IN BRIEF

Become a Myth Buster: Use Evidence-Based Medicine to Change Clinical Care

October 1, 2015
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Medical myths abound, even among good doctors. How are medical myths perpetuated and how can they be stopped?

When was the last time you took a step back and questioned your medical decision making? Why did you decide to prescribe that treatment at that dosage and for that exact duration? Was that test truly necessary to establish a diagnosis or alter management? Is your decision based upon what you were taught during residency or something you learned from your peers? If you took the time to investigate the evidence (or lack thereof) regarding what we consider to be “standard of care,” the information you find may surprise you.

As an allergist, I treat many common pediatric conditions including asthma, allergic rhinitis, food allergies, and atopic dermatitis. I became interested in researching the origins of medical myths after encountering the same misinformed questions or outdated information from patients as well as referring physicians. According to the Pew Research Center, 72% of internet users look online for health information.

I encourage you to spend a few minutes searching the same information as our patients — you will quickly appreciate the vast amounts of misinformation encountered through Internet searches, social media networks, and in some cases, sites looking to profit by offering “magic cures.”

It took additional research to better understand why physicians, including those who are well trained and highly regarded by their peers, were ordering unnecessary and potentially harmful diagnostic tests or providing incorrect recommendations to their patients. As physicians, we all strive to provide the best possible care for our patients and took an oath to “do no harm.” However, it is virtually impossible for any physician to stay on top of all the latest and greatest evidence, regardless of desire and good intentions. Many previously held beliefs have since been refuted, whereas others were not based on sound evidence. Published guidelines reflect high quality evidence or consensus expert opinion. However, it can take years before guidelines are implemented into practice by busy clinicians.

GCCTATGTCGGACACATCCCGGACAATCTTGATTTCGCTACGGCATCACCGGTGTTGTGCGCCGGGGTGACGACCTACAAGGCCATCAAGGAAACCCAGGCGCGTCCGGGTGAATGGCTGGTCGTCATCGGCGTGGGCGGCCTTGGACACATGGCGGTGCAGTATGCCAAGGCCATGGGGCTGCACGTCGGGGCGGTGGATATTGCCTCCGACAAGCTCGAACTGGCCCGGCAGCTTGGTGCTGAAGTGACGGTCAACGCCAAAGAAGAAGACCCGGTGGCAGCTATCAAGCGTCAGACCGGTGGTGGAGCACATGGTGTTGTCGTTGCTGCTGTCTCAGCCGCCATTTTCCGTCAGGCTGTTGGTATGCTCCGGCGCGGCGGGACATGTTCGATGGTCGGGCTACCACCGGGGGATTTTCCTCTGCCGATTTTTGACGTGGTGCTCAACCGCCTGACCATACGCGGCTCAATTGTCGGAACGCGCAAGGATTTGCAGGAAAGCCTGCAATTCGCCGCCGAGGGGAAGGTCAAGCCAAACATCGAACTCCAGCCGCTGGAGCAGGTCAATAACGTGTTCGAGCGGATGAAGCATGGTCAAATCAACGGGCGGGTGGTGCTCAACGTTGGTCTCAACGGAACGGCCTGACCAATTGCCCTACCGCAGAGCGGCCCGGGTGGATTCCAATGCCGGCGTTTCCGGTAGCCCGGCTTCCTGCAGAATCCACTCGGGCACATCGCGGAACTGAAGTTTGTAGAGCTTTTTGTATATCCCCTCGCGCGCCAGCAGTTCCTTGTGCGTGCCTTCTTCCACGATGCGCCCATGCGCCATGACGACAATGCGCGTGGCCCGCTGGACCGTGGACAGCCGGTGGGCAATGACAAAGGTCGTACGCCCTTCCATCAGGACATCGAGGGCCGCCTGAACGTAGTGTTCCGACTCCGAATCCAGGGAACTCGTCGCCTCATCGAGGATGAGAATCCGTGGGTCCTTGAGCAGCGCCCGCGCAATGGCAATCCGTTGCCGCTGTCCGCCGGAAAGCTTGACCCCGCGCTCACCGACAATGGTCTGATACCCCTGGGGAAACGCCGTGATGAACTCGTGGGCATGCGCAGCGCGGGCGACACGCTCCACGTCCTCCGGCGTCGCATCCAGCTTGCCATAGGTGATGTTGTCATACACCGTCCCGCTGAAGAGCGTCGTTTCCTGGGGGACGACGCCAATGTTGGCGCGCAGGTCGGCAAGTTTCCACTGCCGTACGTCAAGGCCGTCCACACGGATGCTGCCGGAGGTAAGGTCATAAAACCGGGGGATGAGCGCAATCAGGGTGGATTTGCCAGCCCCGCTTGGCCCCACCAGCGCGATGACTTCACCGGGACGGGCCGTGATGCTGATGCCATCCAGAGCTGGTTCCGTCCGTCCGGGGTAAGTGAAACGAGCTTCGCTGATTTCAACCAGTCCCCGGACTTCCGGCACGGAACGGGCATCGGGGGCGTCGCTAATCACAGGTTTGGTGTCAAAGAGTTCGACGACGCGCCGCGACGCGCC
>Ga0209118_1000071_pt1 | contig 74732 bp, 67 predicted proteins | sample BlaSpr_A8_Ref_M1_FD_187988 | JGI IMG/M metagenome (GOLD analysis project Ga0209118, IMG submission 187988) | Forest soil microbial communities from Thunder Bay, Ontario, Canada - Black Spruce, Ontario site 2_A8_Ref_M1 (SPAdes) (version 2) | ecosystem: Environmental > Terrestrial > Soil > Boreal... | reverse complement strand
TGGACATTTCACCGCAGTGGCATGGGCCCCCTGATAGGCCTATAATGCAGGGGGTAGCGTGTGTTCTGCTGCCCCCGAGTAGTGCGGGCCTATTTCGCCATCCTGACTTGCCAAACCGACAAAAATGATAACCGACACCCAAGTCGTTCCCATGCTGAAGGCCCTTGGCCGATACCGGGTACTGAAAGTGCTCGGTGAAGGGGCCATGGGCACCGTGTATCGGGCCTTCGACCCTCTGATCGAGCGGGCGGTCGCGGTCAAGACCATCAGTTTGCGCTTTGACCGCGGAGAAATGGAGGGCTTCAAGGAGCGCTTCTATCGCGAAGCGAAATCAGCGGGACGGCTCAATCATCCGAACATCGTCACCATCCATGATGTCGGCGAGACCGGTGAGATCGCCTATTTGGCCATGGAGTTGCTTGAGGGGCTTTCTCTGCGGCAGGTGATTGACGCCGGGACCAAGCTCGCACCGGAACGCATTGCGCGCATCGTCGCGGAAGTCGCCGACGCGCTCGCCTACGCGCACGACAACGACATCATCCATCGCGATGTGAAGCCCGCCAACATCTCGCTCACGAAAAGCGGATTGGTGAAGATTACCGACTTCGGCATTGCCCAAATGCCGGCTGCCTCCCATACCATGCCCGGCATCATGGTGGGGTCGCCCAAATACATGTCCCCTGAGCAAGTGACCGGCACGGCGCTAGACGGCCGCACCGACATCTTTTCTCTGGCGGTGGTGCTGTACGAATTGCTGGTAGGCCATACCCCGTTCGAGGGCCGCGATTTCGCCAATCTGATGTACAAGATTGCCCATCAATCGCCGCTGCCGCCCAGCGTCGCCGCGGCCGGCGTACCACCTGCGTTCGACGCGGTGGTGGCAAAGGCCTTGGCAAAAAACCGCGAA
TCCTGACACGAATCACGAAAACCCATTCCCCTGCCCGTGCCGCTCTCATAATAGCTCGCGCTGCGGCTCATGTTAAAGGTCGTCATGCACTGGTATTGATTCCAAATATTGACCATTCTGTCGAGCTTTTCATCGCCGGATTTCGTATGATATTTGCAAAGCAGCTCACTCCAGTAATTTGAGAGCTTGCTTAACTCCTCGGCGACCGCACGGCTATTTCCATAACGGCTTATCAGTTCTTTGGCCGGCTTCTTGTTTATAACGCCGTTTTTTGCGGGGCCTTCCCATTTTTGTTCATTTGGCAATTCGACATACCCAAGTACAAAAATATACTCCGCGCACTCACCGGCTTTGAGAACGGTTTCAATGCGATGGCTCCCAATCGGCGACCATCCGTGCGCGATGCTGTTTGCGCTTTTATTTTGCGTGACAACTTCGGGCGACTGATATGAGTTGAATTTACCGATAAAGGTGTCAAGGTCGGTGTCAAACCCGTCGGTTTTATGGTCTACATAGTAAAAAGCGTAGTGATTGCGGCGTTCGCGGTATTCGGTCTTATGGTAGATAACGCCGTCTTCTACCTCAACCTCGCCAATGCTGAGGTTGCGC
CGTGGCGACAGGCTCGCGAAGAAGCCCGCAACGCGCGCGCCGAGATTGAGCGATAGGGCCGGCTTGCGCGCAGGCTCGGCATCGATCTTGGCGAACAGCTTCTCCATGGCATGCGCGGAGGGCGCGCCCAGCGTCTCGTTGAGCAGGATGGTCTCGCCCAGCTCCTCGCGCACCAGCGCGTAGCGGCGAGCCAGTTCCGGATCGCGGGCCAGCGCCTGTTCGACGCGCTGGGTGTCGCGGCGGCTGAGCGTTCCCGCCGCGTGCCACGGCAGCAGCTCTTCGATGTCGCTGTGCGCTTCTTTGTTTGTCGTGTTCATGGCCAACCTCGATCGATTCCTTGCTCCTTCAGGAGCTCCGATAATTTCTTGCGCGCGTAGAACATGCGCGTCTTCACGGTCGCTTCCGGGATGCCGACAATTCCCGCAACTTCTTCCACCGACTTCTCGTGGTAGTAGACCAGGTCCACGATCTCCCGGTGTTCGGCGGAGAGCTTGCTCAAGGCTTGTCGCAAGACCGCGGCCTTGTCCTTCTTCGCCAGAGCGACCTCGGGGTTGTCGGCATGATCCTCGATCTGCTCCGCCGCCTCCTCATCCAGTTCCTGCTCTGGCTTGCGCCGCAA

To help equip physicians with up-to-date, evidence-based information that enables them to make well informed decisions, the American Board of Internal Medicine has partnered with over 60 subspecialties to create the Choosing Wisely® series. These open access lists address common misconceptions across almost all areas of specialty care and can be very useful for both patients and physicians.

Within allergy and immunology, there are common myths that lead to unnecessary testing, improper diagnoses and increased health care costs. For some of these, new evidence has emerged that dramatically changes prior recommendations. For others, they were never truly based upon evidence but yet have permeated medical practice.

A few examples from the Allergy and Immunology Choosing Wisely® series:

  • Don’t perform food IgE testing without a history consistent with potential IgE-mediated food allergy.
  • Don’t rely on antihistamines as first-line treatment in severe allergic reactions.
  • Don’t routinely avoid influenza vaccination in egg-allergic patients.
  • Don’t overuse non-beta lactam antibiotics in patients with a history of penicillin allergy without an appropriate evaluation.
  • Don’t diagnose or manage asthma without spirometry.

A thorough review of these recommendations lies outside the scope of this post, but I encourage you to visit these lists for additional details, including references.

Next time you consider ordering a diagnostic test or prescribing a specific treatment, ask yourself: Why do I do it this way? Is this supported by evidence, or is it something that has been passed down through training and adopted into clinical practice? Spend a few minutes researching the evidence — I bet you’ll be surprised.

 

Join the conversation. Follow Dr. Stukus and PediatricsNationwide.org on Twitter at @AllergyKidsDoc and @NCHforDocs.

 

References:

  1. Pew Research Center: Health Fact Sheet. http://www.pewinternet.org/fact-sheets/health-fact-sheet/. Accessed September 10, 2015.
  2. Choosing Wisely.® http://www.choosingwisely.org. Accessed September 10, 2015.
  3. American Academy of Allergy, Asthma & Immunology: Ten Things Physicians and Patients Should Question.http://www.choosingwisely.org/societies/american-academy-of-allergy-asthma-immunology/. Accessed September 10, 2015.

 

 

David Stukus, MD is director of the Complex Asthma Clinic and a physician in the Section of Allergy/Immunology at Nationwide Children’s Hospital. He is also assistant professor of Pediatrics at The Ohio State University College of Medicine. His clinical and research interests focus on asthma and food allergies, especially improving education and adherence for patients and families. As part of his research, Dr. Stukus has created novel technology and educational tools using mobile health apps to improve the care of patients, for which he was recognized with the Nationwide Children’s Hospital Department of Pediatrics Junior Faculty Award for Innovation in November 2013. Dr. Stukus has been an active member of the medical advisory team for Kids with Food Allergies since 2009 and was elected to the Board of Directors for the Asthma and Allergy Foundation of America in 2014.

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